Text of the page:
Douglas Murray Douglas Murray

Martin McGuinness at Windsor Castle. What an odious sight

I know that the official line is delight at the ‘progress’ allegedly represented by the presence of Martin McGuinness, in white tie and tails, standing to toast the Queen’s health at a banquet in Windsor Castle. But what an odious sight.

Firstly because the idea that this constitutes some important step is all post-hoc prevarication. The steps that Martin McGuinness has taken in the last ten years were all open to him forty years ago. But he chose to turn them down then and pursue the IRA’s path of violence and murder. Pursuing that path should have caused him the worst imaginable problems; instead it has brought him only rewards.

You still sometimes hear people say – David Cameron, for instance, is good at this tune – that ‘violence never pays’. On the contrary, the career of Martin McGuinness shows that violence pays very well. It was the peaceful Republicans who McGuinness managed to push aside in his ambitious rise. It was the non-violent and anti-violent members of the Catholic communities who he managed to whizz past in his race to the top of what turned out to be the British Establishment.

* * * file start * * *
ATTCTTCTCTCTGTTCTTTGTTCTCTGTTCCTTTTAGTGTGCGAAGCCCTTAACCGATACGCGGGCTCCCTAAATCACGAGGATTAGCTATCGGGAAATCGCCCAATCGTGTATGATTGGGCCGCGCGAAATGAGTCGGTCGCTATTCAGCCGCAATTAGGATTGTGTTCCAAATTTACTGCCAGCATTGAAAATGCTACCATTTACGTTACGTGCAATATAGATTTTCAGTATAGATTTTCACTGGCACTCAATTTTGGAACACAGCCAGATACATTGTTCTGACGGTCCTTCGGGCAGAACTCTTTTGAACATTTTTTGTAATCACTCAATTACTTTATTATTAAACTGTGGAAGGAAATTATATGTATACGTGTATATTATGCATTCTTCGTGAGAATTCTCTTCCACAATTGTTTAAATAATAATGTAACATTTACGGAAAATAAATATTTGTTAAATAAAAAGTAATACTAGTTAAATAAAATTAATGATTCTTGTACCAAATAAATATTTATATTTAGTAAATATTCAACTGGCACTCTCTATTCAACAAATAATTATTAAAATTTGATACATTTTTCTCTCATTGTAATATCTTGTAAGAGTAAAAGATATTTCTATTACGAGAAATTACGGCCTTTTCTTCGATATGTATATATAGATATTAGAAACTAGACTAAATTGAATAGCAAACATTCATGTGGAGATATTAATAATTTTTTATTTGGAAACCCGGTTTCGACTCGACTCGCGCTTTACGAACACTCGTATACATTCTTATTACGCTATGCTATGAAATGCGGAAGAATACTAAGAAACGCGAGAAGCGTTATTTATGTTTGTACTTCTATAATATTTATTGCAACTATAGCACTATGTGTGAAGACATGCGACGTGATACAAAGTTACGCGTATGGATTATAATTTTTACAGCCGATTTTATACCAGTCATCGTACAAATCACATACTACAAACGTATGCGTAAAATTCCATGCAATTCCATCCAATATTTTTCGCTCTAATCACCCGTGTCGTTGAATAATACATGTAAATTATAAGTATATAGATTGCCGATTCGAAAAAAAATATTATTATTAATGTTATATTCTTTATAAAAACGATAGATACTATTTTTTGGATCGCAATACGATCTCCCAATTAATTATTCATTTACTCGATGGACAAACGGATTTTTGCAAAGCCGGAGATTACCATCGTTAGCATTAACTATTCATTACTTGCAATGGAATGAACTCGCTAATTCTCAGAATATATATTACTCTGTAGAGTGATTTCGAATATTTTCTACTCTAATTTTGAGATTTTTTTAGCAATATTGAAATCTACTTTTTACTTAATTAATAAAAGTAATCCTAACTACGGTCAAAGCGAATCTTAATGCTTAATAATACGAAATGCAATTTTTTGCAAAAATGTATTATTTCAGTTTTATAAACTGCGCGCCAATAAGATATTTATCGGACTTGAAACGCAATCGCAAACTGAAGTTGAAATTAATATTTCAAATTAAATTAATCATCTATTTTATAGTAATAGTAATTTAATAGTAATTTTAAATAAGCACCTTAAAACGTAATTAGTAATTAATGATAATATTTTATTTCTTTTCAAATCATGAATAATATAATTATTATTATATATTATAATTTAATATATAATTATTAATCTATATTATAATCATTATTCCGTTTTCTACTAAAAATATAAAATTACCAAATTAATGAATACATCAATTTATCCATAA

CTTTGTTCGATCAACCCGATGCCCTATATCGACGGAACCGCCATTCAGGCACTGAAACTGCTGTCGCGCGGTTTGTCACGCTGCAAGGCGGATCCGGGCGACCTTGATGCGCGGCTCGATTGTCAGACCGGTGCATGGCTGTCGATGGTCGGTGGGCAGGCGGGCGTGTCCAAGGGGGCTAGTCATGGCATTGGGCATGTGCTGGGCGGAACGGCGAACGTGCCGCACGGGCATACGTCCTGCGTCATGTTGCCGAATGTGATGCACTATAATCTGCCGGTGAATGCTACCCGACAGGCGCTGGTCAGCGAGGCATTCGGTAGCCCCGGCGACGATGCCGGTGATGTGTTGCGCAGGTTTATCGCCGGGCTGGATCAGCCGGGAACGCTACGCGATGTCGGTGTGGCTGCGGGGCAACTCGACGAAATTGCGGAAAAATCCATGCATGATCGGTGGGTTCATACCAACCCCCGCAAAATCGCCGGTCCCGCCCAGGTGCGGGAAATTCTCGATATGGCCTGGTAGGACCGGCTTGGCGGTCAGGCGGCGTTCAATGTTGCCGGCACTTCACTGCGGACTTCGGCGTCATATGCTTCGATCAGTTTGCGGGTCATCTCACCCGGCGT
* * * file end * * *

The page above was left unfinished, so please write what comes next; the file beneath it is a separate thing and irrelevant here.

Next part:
It makes one wonder where people like Michael Adebolajo went wrong. Perhaps if the killers of Lee Rigby had not just killed one British soldier but instead lead an organisation that killed hundreds might they too be invited to a banquet in Windsor castle in the years to come?

Incidentally, I see that McGuinness has tweeted his regrets and condolences over the death of Peaches Geldof, a death which he had nothing to do with. Will the day ever come when McGuinness comes clean and tells of his regret for the hundreds of lives – young and old – that he and the IRA brought to the cruellest ends imaginable?

Already a subscriber? Log in

Keep reading with a free trial

Subscribe and get your first month of online and app access for free. After that it’s just £1 a week.

There’s no commitment, you can cancel any time.


Unlock more articles



Don't miss out

Join the conversation with other Spectator readers. Subscribe to leave a comment.

Already a subscriber? Log in